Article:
HL Deb 27 October 1993 vol 549 cc919-26

7.21 p.m.

The Parliamentary Under-Secretary of State, Northern Ireland Office (The Earl of Arran) rose to move, That the draft order laid before the House on 18th October be approved.

The noble Lord said: Before commenting in detail on the more significant provisions, I must advise your Lordships as to the reason for the withdrawal and re-laying of this draft order.

Essentially, this was to correct an omission from the text to provide powers for regulations which would enable the reduction of capital grant in certain circumstances. As originally laid, the order would not have re-enacted these powers, previously approved by this House, for the recovery of enhanced value of the proceeds from surplus school or college property. The revised order ensures the continuity of that provision. The opportunity has also been taken to correct a similar deficiency relating to grant-maintained integrated schools.

The order will provide compulsory powers for competitive tendering by education and library boards, create a new category of voluntary school, which would be eligible for 100 per cent. capital grants, and make provision for the funding of higher education in Northern Ireland. It also makes a number of amendments to the Education and Libraries (Northern Ireland) Order 1986 and the Education Reform (Northern Ireland) Order 1989.

The order was considered by a wide range of educational interests in. Northern Ireland and a number of useful comments were received. I am indeed grateful for the interest shown by those who took the trouble to respond.

I believe it will be helpful to your Lordships if I say a few words about the main provisions of the order. The Government's policy of promoting the most efficient use of public resources by subjecting public services to external comparison with the private sector is now well established throughout the United Kingdom and considerable savings have been generated. The provisions in Parts II and III of the order will make arrangements for competitive tendering by education and library boards similar to those which currently apply to district councils in Northern Ireland. Indeed, most of the activities defined in the order have already been, or are planned to be, submitted to the competitive tendering process. However in spite of this progress we consider it necessary to provide a legislative framework to ensure that all boards have a common foundation for the extension of competitive tendering.

Boards will of course continue to be responsible for the provision of services and they will still have to specify and monitor the outputs and standards of service they require, whether the service is provided in-house by the boards' own direct labour organisations or by private contractors. The legislation will not mean a lowering of standards; rather, it will give a greater choice leading to better services. Furthermore, we are anxious to ensure that the effective use of taxpayers' money will not be put at risk by the possible fraudulent exploitation of the tendering process and additional safeguards have been included in the legislation to combat this.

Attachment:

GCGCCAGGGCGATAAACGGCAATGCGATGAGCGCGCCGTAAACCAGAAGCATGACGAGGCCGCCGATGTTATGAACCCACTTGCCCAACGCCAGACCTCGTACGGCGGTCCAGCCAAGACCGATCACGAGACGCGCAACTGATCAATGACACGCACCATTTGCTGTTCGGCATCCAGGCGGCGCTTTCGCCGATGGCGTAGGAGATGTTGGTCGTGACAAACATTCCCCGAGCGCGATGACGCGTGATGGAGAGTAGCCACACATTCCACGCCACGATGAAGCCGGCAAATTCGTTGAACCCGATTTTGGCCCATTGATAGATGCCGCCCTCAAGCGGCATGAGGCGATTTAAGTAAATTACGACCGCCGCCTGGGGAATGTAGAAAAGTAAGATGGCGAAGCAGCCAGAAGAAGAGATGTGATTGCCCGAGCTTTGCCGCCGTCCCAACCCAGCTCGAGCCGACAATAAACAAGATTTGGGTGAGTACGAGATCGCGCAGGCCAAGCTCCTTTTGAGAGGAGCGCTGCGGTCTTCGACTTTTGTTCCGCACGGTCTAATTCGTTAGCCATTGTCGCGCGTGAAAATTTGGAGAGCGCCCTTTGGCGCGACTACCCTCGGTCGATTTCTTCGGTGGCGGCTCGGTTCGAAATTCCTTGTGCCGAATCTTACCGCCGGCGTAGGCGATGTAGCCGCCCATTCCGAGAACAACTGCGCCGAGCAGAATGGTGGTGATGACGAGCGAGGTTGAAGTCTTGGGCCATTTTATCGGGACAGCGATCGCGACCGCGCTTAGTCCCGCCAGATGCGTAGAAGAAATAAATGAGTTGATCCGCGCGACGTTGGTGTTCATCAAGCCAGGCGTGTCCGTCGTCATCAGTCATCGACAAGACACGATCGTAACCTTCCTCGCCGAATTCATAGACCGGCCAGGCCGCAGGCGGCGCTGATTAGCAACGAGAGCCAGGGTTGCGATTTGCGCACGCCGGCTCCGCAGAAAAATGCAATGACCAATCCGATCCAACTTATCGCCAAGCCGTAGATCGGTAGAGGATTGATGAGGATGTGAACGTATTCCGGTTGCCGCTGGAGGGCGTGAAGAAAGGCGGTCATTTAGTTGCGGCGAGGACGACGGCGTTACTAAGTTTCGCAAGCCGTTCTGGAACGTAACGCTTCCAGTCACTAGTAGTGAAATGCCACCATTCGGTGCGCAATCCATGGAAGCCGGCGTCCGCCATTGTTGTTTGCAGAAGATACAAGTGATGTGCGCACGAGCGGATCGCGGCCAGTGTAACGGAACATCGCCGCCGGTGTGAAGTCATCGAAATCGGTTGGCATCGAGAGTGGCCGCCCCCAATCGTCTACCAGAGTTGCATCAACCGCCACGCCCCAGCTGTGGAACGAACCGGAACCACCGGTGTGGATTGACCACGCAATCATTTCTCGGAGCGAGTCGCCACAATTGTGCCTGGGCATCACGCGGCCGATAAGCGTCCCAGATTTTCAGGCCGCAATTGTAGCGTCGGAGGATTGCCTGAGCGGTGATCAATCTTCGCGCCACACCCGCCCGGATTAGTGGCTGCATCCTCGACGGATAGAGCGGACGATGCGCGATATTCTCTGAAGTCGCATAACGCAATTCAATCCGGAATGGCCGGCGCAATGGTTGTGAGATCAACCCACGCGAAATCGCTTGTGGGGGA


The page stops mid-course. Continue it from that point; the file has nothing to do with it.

One of the most significant parts of the order is Article 28 and its related Schedule 2, which introduce an option of 100 per cent. capital funding for voluntary schools. Almost half the schools in Northern Ireland are voluntary and under the present legislation these schools are eligible for 85 per cent. capital funding. Some schools had been having difficulty in raising their share of the capital and this at a time when additional pressure on accommodation was being created by the education reforms. Your Lordships will know that the Standing Advisory Committee on Human Rights highlighted this in its 16th report presented before this House on 27th June 1991.

Last year discussions were opened with the voluntary school authorities who expressed a willingness to operate under different management arrangements, if 100 per cent. capital funding were available. This order now reflects that agreement and will enable those schools which wish to do so to set up a new management structure which is virtually identical to that which currently exists for controlled schools.

I must, however, stress that the new arrangements will not and are not intended to affect the existing ethos of any voluntary school. Furthermore, no school will be obliged to adopt the new arrangements. The arrangements have been widely welcomed by all sectors of the community, and will ensure equity of funding across all schools and promote a greater confidence and trust between the voluntary schools and the public authorities.

The order also makes statutory provision for the funding of higher education institutions in Northern Ireland which, up to now, has rested solely on Parliamentary approval of the Supply Estimates—the legal authority for valid annual expenditure.